As is apparent from the “pad clip-board” patented by Joseph B. Bloomingdale in 1884 (United States Patent Office 372), it does appear that the “board clip” could, even in this period, be referred to as a “clip-board.”

This image from a patent is a black and white drawing with accompanying text. Across the top the text reads 307,427. PAD CLIP-BOARD. Joseph B. Bloomingdale, New York, N. Y. Filed Mar. 11, 1884. (No model) Under that text are two drawings. The top one shows a rectangle in a horizontal orientation labeled A. On it is a smaller rectangle labeled E. Across the top of that smaller rectangle is the drawing of a bar labeled D with circles at either end labled with both a B and an x. The bottom drawing appears to be a close-up of the clip bar from the top drawing from a different angle: a horizontal bar labled D with circles at either end labeled B and a post at one end next to a circle labled C. This bar is drawn protruding up from the board, labeled A. Under these drawings is this text: Claim--1. The combination, in a board-clip, of the board A. the stanchions B B, having the sockets, the eccentric bar D, having the pivots at each end, and the hexagon or square shoulder C, substantially as shown and described. 2. In a clip-board, the combinatin of the board A, the stanchions B B, with sockets, and the eccentric bar D, all constructed and operated as shown and described, or substantially so.

However, the evidence from the British Newspaper Archive demonstrates that the term “board clip” was in use in the UK in the period in which Milan’s novel was set, and illustrations of late-nineteenth-century board clips exist which match the description given in the novel. While I have not been able to ascertain the designs of board clips typically available in the UK, it is possible that US board clips could have been imported into England or that clips of a design similar to those in the US were manufactured in the UK. In rejecting the accuracy of the “board clip,” therefore, Emgeeze has wrongly identified this Wedgelot as a Widgelot.

Emgeeze’s disbelief in the presence of what must have been a well-researched element of Milan’s novel demonstrates that

authenticity, as it applies to the historical novel, is not simply presenting the past factually. Authenticity is a negotiation between the evidence available to the writer, the reader’s existing understanding of the period and the imaginative power of the author, which combined, can only present the spirit of an era rather than its actuality. (Stocker 310, emphasis added)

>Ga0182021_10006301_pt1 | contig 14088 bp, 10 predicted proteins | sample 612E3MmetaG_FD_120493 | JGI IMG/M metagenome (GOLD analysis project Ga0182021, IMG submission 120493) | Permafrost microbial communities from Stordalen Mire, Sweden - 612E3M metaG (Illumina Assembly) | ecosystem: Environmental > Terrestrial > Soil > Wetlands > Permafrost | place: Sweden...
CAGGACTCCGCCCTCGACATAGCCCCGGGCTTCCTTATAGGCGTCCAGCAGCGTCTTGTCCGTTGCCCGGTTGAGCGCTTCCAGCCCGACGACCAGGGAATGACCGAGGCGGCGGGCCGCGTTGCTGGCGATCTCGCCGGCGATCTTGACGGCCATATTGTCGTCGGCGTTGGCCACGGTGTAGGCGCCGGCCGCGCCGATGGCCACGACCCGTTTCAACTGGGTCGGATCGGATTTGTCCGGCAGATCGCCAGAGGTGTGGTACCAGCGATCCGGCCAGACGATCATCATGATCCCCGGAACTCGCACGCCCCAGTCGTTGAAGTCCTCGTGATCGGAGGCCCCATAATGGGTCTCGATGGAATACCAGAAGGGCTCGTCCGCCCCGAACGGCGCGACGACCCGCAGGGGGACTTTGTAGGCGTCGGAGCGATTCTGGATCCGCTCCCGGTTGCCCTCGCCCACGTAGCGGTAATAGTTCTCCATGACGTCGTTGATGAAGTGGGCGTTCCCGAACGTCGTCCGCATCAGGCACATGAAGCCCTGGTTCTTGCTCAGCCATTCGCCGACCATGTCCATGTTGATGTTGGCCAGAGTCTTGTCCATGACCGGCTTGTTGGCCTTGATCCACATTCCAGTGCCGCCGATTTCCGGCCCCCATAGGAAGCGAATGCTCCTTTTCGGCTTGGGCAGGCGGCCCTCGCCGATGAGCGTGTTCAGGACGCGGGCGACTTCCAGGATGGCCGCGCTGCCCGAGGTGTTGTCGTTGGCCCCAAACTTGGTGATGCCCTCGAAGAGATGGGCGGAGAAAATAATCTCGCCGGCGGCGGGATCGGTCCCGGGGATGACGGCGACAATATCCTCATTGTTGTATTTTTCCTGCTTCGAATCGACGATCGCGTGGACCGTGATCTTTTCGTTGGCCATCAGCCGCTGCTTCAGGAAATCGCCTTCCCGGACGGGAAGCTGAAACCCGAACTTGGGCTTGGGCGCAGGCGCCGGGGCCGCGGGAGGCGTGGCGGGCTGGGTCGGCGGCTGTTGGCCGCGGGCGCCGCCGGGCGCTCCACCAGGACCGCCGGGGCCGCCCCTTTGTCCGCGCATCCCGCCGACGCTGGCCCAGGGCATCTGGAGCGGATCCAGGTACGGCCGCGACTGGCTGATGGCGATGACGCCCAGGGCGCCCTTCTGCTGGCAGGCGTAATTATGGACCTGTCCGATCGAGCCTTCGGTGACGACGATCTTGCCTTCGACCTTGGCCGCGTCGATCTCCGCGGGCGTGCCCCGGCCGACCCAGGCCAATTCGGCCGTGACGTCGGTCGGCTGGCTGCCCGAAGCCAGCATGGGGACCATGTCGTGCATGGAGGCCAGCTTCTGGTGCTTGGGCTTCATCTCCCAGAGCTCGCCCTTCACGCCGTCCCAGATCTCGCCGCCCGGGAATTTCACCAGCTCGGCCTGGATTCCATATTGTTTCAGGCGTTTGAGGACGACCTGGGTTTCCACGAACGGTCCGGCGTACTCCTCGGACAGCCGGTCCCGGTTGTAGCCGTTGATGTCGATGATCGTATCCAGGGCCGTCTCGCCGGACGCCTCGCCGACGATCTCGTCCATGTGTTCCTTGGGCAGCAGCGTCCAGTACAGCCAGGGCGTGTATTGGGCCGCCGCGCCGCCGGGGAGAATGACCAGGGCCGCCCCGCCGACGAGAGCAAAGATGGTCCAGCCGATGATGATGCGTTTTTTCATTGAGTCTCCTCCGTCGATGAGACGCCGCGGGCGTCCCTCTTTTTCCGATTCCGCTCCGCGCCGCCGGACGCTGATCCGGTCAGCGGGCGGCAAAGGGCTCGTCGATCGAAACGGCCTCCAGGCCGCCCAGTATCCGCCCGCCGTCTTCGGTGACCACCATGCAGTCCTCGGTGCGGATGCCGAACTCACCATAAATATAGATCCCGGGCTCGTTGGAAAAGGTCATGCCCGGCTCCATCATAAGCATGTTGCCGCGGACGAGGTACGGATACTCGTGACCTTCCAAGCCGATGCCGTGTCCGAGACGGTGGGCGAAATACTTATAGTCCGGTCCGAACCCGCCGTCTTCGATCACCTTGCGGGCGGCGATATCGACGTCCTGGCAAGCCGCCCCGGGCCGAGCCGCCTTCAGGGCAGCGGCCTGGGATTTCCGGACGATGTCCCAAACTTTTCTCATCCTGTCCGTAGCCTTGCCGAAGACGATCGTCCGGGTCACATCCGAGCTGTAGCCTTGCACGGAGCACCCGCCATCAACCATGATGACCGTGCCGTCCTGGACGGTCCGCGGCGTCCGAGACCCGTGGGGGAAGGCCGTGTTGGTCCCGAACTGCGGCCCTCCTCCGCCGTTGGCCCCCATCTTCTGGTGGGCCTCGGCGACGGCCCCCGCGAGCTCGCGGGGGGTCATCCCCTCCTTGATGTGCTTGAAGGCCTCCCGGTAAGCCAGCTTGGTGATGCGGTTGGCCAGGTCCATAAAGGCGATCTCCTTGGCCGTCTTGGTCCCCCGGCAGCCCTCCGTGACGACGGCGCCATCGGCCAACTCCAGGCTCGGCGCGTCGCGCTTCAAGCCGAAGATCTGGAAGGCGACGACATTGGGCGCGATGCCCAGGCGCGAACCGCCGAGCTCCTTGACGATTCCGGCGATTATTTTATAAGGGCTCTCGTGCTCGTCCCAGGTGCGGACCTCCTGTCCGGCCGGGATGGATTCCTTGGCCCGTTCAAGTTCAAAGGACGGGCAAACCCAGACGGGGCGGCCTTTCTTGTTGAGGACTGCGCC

When an author chooses to challenge the “existing understanding of the period,” in either large or small matters, they do, as Milan has acknowledged, “throw more people out of the story, and they will object” but, she argues, this is necessary in order to ensure that the existing understanding of the period does not remain stationary: “repeatedly portraying this will shift how people view historical accuracy” (“Historical”). While the inclusion of a board clip does not radically challenge historical romance readers’ “existing understanding of the period,” the village of Wedgeford certainly may.

It Takes a Village to Raise Awareness

With a population that is “only half white,” this “small village in rural England” would have been, as the novel acknowledges, “something of a rarity” (Milan The Duke ch. 9). Wedgeford is, however, a Wedgelot, because although the Chinese

community was fairly small […] it was significant. According to the census returns for 1881 there were 665 Chinese-born ‘aliens’ in England and Wales and a sixth of these lived in London, […] at the heart of London’s Docks. (Gray 84)

These were not merely transient sailors:

A Chinese quarter had developed by the 1880s in the Limehouse district. It consisted of two narrow streets, Pennyfields and Limehouse Causeway. Here the Chinese established grocery stores, laundries, restaurants and seamen’s hostels, catering for the needs of the Chinese crews in port. (Shang 89)

Milan was clearly aware of the location of this Chinese community, since there is a reference in the novel to “the Chinese mercantile exchange near the docks” in London (Milan The Duke ch. 12).